The history of English land law can be traced back to Roman times, and subsequently through the Early Middle Ages under post-Roman chieftains and Saxon monarchs where, as for most of human history, land was the dominant source of personal wealth. English land law transformed further from the Saxon days, to post-Norman Invasion feudal encastellation, from the Industrial Revolution and over the 19th century, as the political power of the landed aristocracy diminished, and modern legislation increasingly made land a social form of wealth, subject to extensive social regulation, such as for housing, national parks, and agriculture.
Blackheath Hundred or the Hundred of Blackheath was a hundred in the county of Surrey, England. It corresponds to parts of the districts of Waverley and Guildford.
Taxation in medieval England was the system of raising money for royal and governmental expenses. During the Anglo-Saxon period, the main forms of taxation were land taxes, although custom duties and fees to mint coins were also imposed. The most important tax of the late Anglo-Saxon period was the geld, a land tax first regularly collected in 1012 to pay for mercenaries. After the Norman Conquest of England in 1066, the geld continued to be collected until 1162, but it was eventually replaced with taxes on personal property and income.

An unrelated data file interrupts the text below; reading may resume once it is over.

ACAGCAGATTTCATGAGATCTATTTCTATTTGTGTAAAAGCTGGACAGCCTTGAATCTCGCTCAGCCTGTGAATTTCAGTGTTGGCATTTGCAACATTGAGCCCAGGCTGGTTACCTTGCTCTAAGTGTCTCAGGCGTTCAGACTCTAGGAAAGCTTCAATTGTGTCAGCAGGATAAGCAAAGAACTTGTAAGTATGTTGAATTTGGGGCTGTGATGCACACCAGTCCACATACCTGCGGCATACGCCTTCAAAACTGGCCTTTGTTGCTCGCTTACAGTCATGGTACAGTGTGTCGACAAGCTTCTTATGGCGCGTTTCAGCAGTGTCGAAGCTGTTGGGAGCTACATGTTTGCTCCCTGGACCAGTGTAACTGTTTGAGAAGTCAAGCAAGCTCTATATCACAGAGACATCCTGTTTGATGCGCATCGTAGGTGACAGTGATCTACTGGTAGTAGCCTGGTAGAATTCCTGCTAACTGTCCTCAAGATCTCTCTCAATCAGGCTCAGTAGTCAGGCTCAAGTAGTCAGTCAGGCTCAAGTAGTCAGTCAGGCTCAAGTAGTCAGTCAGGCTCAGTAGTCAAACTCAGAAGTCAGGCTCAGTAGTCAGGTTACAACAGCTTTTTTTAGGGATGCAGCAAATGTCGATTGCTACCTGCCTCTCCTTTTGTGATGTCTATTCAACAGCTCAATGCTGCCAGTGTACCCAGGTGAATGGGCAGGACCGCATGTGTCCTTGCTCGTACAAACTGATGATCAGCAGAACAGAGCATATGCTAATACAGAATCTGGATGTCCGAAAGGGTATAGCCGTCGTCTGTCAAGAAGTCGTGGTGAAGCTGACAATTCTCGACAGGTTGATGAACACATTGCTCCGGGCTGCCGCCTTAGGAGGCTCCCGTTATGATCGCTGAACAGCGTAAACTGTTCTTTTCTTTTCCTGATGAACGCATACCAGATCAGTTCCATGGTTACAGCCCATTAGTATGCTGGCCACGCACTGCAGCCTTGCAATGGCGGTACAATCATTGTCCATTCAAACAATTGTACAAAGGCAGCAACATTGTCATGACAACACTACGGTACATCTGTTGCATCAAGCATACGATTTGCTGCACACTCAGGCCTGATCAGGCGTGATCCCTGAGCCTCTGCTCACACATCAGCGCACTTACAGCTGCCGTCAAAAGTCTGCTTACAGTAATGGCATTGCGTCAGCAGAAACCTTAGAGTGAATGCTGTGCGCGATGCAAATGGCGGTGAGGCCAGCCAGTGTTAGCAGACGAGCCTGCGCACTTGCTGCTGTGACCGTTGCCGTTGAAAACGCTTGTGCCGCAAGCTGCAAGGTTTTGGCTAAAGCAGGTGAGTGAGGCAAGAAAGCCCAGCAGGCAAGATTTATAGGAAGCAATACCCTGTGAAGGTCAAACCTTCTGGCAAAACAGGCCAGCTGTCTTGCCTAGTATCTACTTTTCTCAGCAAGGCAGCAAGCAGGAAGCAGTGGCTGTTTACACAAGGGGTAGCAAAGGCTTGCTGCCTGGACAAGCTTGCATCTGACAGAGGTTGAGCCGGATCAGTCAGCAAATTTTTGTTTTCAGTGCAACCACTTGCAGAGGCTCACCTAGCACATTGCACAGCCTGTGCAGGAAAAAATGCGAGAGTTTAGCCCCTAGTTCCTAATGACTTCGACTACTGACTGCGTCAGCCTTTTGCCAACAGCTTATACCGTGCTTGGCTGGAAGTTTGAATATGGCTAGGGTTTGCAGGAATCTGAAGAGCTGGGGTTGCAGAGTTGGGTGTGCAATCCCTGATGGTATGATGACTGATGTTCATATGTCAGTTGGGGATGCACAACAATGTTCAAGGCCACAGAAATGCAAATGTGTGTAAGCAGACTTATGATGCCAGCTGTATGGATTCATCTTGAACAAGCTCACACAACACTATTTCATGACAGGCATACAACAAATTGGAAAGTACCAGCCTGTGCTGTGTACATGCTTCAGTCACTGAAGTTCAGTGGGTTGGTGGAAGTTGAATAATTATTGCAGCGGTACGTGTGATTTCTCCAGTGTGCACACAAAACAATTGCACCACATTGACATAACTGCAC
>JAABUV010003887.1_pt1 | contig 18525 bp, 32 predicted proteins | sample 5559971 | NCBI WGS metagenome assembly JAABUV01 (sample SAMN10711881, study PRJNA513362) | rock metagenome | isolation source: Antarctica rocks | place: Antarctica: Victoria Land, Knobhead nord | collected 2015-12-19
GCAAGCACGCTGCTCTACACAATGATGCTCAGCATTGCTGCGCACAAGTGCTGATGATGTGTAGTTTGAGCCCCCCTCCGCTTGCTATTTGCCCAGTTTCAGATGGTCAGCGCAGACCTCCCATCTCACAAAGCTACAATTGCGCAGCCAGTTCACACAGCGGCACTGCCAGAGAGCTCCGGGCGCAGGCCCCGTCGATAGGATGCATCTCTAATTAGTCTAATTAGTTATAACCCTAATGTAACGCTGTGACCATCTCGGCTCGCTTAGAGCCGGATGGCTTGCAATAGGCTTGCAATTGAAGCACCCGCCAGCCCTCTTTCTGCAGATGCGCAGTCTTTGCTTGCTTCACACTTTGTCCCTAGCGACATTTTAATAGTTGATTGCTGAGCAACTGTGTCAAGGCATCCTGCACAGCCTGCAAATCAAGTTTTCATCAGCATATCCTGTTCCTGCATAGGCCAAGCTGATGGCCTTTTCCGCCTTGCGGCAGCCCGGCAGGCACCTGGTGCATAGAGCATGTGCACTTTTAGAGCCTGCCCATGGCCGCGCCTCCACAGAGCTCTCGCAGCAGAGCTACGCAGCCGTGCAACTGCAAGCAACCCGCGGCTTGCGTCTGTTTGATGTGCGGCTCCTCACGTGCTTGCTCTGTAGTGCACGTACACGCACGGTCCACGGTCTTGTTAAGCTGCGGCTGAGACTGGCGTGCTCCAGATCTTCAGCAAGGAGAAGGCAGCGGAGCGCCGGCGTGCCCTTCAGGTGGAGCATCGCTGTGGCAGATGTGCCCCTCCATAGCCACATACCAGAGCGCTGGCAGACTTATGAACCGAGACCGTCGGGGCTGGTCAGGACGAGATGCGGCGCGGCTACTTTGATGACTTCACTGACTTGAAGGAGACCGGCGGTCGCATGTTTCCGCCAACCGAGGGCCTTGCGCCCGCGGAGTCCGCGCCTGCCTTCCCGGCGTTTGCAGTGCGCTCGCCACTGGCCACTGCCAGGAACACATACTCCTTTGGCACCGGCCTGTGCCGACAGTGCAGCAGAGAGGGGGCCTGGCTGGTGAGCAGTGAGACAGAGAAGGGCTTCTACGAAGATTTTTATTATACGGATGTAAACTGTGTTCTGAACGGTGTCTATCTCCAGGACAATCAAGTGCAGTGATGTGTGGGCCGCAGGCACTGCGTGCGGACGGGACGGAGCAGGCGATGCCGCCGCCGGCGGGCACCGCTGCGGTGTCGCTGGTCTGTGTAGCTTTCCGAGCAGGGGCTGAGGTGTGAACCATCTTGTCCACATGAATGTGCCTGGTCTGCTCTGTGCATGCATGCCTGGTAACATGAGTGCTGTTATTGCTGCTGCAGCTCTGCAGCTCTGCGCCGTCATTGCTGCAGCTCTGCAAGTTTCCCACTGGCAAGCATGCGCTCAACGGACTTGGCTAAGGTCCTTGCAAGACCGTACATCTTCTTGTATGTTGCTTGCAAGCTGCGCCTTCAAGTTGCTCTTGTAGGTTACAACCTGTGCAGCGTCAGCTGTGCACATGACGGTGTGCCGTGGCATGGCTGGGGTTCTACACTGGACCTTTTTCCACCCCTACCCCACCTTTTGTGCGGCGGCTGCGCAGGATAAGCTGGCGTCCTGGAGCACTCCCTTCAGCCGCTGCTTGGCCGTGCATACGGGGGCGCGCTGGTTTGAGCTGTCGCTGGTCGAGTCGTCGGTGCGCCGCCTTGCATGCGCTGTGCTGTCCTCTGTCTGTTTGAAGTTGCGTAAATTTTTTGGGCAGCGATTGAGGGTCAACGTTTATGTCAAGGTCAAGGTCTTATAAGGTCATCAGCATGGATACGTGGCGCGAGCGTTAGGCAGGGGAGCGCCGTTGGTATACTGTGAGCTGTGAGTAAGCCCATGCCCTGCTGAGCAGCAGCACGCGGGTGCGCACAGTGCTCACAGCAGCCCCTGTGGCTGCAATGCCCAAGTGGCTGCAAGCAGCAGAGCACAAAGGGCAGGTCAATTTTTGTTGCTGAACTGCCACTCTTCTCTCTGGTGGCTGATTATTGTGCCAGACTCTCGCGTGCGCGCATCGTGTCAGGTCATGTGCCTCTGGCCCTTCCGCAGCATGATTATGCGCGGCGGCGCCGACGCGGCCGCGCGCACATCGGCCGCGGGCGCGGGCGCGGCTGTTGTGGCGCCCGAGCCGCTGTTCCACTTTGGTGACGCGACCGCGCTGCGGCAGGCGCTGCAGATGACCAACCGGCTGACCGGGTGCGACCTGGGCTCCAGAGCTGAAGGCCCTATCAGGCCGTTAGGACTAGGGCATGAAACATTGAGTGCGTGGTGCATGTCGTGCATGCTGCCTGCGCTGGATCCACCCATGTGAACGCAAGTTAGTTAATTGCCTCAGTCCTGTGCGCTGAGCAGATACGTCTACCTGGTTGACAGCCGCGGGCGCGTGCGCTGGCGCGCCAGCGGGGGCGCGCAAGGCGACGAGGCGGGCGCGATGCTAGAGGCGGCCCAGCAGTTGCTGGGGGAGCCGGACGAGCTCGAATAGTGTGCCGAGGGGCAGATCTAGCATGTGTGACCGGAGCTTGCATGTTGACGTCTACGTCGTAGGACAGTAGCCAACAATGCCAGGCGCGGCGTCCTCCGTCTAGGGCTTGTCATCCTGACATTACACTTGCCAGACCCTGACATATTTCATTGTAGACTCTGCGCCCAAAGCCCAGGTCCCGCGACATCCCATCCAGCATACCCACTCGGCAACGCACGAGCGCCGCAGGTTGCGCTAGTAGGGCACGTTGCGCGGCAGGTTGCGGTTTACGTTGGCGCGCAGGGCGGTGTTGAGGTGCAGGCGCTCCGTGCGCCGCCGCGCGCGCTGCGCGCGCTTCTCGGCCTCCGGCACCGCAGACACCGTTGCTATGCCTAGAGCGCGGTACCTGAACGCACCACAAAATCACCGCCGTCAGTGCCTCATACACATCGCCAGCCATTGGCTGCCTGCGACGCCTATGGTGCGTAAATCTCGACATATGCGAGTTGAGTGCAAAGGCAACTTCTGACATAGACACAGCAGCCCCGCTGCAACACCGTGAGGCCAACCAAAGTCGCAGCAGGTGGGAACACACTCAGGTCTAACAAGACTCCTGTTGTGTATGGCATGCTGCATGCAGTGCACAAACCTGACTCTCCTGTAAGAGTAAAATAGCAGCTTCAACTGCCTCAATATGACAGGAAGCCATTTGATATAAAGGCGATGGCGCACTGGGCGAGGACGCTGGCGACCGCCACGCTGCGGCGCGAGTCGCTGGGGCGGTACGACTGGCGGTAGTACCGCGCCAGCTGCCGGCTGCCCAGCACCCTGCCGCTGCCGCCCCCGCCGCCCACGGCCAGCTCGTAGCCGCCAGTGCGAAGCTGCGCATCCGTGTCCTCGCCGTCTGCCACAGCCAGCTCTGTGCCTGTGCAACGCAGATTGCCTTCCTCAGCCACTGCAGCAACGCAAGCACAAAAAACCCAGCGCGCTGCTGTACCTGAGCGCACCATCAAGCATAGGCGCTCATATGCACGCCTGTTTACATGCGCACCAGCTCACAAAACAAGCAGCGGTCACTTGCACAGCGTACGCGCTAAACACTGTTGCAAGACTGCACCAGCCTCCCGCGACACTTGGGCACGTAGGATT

Feudalism as practiced in the Kingdoms of England during the medieval period was a state of human society that organized political and military leadership and force around a stratified formal structure based on land tenure. As a military defense and socio-economic paradigm designed to direct the wealth of the land to the king while it levied military troops to his causes, feudal society was ordered around relationships derived from the holding of land. Such landholdings are termed fiefdoms, traders, fiefs, or fees.
Harding of Bristol was sheriff reeve of Bristol, with responsibility for managing a manorial estate and perhaps similar duties to those of a magistrate. He was the son of Eadnoth the Constable, an Anglo-Saxon thane who served as steward to Edward the Confessor and Harold II. He was the father of Robert Fitzharding who became lord of Berkeley, Gloucestershire.
Guildable Manor is a Court Leet in Southwark under the authority of the City of London, along with the King's Manor, Southwark, and the Great Liberty. The name of 'Guildable' first recorded in 1377 refers to the collection of taxes there and was adopted to distinguish this from the other manors of the Southwark area. Its legal title, according to a Royal charter granted to the City by King Edward III in 1327, is 'the ville of Southwark' i.e. 'ville = 'town'; in the more substantive charter of Edward VI it is designated 'The Town and Borough of Southwark' as is stated on its Seal. It is a preserved limited jurisdiction under the Administration of Justice Act 1977. Although neither a guild nor a livery company, the Guildable Manor does have a permanent organization, consisting of Officers and Jurors.